How many mechanics do you like to see?
When I last did in-depth solo role-play and made a written record, I included all the mechanics of the game system(s) I used.  That meant every roll and result were kept intact between summaries of the action.  But when I handed the work over to my wife to have a look, she was put off by this, because she's uninterested in tabletop roleplaying.

The numbers are of interest to the player -- I assume, myself included -- but is there consideration made for a reader who might not care?  Or do you consider this an essential part of recording your sessions?
Good question. I think your example provides a bit of the answer which is that it depends on the audience. If I read your story I'd like to see the mechanics but my wife would also find that distracting, wanting to only read the story.
Hello and welcome,

I believe how much mechanics you include in your write-up depends a lot upon the purpose for your written record, but if you are intending to post with a strong focus on entertainment value, then you are correct, some kind of balance between story and mechanics needs to be met to satisfy most readers. My enjoyment in reading solo-roleplays comes not only from the story but also from learning new systems and tools and seeing how the author uses the various random tools to shape their tale. If there is too much mechanics, then it does bog down the story and most of the time large strings of numbers or dice rolls become meaningless. However, if there is little to no description of mechanics, I tend to lose interest because then I am just reading a story like any others you can find on creative writing sites. (Also, I can't help but wonder what is the result of a die roll vs. the player's divine input.)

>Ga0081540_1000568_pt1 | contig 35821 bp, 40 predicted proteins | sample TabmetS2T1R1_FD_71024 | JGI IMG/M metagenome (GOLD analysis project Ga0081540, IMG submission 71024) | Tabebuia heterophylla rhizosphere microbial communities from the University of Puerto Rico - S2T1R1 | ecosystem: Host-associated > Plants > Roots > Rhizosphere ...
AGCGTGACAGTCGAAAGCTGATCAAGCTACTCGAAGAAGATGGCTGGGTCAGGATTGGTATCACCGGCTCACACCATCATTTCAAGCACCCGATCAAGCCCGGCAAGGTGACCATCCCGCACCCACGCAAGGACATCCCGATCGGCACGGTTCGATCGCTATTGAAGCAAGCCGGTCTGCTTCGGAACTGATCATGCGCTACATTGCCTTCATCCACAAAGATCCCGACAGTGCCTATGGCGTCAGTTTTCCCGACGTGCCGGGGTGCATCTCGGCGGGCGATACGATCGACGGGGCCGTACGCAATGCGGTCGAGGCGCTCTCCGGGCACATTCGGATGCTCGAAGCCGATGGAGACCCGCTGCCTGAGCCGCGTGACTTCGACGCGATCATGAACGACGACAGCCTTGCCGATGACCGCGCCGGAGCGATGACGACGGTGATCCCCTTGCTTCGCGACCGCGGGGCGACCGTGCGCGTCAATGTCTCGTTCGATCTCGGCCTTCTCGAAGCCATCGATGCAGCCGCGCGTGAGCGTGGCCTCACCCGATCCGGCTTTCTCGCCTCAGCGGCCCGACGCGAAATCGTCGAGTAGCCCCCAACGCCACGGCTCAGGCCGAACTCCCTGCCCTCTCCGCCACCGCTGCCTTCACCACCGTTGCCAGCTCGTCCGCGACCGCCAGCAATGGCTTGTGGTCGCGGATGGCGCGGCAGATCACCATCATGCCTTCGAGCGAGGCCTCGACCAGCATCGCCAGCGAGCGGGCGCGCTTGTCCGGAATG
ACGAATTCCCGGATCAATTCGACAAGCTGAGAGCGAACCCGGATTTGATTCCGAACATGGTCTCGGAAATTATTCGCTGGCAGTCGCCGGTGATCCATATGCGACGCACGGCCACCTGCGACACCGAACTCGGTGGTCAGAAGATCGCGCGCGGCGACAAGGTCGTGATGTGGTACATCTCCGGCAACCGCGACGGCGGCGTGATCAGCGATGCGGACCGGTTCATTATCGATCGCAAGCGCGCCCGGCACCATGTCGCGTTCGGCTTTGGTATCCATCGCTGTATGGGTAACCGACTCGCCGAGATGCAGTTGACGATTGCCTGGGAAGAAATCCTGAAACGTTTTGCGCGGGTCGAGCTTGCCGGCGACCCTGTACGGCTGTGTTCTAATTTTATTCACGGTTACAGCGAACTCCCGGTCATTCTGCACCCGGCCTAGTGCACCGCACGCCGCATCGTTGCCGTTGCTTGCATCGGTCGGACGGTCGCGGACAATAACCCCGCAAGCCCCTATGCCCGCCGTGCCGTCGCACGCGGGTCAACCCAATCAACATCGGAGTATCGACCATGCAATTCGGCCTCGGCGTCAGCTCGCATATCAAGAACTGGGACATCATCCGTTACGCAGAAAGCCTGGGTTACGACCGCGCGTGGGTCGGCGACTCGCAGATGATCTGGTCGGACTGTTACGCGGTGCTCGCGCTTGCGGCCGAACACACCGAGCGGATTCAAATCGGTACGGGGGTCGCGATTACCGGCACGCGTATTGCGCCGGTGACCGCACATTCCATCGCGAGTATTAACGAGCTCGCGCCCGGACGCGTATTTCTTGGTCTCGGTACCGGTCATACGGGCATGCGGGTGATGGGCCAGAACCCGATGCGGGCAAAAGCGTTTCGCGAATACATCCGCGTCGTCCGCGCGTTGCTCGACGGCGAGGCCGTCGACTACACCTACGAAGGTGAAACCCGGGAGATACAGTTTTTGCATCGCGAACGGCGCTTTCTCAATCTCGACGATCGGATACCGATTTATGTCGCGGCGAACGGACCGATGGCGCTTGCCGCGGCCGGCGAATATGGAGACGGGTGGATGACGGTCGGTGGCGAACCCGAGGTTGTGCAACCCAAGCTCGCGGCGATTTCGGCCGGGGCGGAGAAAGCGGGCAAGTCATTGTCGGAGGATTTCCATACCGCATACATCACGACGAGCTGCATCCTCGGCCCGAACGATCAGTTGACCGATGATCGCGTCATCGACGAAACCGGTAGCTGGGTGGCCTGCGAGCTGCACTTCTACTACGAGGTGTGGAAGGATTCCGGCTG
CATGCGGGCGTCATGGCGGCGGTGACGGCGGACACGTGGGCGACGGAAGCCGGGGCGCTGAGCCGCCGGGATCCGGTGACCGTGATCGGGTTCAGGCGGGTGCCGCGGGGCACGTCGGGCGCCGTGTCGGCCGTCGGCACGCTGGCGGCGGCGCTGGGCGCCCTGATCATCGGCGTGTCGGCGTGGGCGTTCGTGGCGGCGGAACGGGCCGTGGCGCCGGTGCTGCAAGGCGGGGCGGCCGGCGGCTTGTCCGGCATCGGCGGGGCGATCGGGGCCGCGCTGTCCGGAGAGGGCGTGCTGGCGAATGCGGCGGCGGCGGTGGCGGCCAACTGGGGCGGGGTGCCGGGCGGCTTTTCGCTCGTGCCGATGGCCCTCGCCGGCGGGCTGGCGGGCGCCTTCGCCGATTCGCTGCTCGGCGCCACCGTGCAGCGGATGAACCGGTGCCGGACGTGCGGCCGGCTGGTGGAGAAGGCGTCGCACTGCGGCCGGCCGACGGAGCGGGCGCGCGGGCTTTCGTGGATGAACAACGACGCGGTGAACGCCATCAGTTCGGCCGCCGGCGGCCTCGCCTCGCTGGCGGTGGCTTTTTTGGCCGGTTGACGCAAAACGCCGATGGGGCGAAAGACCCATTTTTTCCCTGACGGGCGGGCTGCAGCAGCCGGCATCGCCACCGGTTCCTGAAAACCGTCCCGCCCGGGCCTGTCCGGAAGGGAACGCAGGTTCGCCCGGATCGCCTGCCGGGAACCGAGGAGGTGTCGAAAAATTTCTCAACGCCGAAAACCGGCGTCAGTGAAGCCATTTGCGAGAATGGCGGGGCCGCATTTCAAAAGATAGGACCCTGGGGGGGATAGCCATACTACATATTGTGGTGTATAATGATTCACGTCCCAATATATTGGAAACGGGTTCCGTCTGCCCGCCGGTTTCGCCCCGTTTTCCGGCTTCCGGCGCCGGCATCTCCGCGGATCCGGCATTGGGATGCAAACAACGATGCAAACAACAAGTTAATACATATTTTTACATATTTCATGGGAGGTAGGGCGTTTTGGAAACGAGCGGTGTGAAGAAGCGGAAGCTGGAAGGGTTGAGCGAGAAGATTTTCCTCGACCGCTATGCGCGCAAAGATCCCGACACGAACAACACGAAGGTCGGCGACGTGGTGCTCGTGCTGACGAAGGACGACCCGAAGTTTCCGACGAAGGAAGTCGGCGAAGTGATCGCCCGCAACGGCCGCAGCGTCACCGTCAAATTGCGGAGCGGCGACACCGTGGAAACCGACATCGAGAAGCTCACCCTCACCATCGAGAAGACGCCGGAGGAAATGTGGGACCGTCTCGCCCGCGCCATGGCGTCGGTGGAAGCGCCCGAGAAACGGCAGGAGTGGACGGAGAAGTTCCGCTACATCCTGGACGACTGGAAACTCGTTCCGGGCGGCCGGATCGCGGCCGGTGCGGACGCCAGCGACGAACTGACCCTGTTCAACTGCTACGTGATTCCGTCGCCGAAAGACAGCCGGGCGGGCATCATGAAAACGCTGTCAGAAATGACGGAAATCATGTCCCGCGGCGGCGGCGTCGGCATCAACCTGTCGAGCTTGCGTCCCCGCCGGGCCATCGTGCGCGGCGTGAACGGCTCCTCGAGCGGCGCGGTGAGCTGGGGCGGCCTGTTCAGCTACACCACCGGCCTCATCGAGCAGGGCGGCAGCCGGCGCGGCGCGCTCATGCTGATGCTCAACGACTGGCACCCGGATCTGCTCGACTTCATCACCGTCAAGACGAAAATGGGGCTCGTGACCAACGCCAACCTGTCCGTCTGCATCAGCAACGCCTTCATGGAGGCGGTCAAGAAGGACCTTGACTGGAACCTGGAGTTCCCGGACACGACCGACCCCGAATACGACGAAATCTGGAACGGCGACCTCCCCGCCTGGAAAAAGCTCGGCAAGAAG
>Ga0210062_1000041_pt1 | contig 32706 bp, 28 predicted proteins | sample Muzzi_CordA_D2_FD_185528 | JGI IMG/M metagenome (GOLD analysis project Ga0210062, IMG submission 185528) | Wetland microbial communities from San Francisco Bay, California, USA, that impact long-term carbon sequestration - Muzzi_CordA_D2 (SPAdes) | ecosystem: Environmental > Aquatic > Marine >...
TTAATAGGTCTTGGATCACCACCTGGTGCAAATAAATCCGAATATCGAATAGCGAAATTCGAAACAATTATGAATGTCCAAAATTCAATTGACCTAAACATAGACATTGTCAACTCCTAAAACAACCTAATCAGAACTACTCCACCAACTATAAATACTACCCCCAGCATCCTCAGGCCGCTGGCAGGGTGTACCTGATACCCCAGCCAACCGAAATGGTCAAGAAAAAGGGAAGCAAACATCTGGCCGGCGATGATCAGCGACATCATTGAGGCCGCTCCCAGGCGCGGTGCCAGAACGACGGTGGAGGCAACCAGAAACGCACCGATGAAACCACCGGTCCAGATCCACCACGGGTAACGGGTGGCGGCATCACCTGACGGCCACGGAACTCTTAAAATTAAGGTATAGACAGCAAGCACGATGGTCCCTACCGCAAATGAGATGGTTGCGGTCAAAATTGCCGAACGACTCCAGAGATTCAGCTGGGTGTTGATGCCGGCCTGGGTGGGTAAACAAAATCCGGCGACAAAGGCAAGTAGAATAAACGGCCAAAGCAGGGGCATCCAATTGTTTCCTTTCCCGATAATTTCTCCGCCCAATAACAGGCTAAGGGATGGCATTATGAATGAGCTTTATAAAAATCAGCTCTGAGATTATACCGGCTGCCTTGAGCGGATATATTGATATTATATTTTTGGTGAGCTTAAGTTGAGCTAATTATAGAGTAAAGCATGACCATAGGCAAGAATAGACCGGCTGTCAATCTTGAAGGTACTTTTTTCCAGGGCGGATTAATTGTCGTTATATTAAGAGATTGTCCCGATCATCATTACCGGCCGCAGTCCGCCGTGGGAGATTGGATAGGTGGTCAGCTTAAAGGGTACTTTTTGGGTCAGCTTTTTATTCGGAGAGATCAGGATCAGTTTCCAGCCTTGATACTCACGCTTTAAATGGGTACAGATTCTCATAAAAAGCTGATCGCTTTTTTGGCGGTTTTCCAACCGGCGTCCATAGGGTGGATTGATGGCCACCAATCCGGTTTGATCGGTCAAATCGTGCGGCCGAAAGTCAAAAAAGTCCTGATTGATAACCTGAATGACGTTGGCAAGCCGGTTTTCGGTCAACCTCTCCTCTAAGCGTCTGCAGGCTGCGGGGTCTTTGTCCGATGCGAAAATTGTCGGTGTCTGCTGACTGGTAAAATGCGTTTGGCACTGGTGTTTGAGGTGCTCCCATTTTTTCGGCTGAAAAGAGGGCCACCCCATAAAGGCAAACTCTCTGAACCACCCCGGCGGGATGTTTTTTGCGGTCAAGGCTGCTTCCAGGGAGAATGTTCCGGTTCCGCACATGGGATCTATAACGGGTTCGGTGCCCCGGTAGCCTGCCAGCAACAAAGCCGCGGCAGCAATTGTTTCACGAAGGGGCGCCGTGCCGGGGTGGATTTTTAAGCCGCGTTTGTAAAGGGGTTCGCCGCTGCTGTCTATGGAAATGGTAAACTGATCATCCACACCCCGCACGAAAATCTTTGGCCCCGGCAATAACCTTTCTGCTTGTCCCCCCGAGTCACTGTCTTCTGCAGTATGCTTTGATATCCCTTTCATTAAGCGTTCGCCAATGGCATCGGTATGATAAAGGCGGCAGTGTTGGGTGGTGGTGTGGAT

This is how I typically handle it. If it is the first time I am introducing a mechanic into a game I will usually go into more detail in listing the rolls, possibly even going into extra detail to explain how the mechanic works. When it shows up again, I use shorthand or possibly even leave it out altogether. In the latter instance, it's either a mechanic that has come up several times before or I've indicated previously that that mechanic will be used in similar situations.

Another thing I do is put the mechanics in a different font style, such as [bracketed purple italics]. It takes a bit more time, but that notifies the reader that the text is informational and not part of the narrative. If they are not interested, it's easier for them to skip it.

There are few more ideas, but those are the big two for me. I would suggest looking at a few writers who I feel do a good job balancing narrative with mechanics. Besides myself (at the risk of self-promotion) I would suggest Jingo's stories posted on this site. Another good example is Gerard Neval's stories over at While I'm sensitive to directing people away from Mark's site, I believe this author is one of the best I have read and I have learned a lot about writing solo-roleplays from his site. There are other good writers on this site and a lot of different styles. Read some and see what feels good for you. If you have any questions feel free to comment or send a private message.

P.S. In regards to your last point, for me, recording my session and writing the narrative are two separate documents. The game record includes every die roll, random generation, and any other notes to help me remember what happened or ideas I have for the final story. The narrative is the version that will be posted and distills all that information into a more readable form in order to tell an interesting story.

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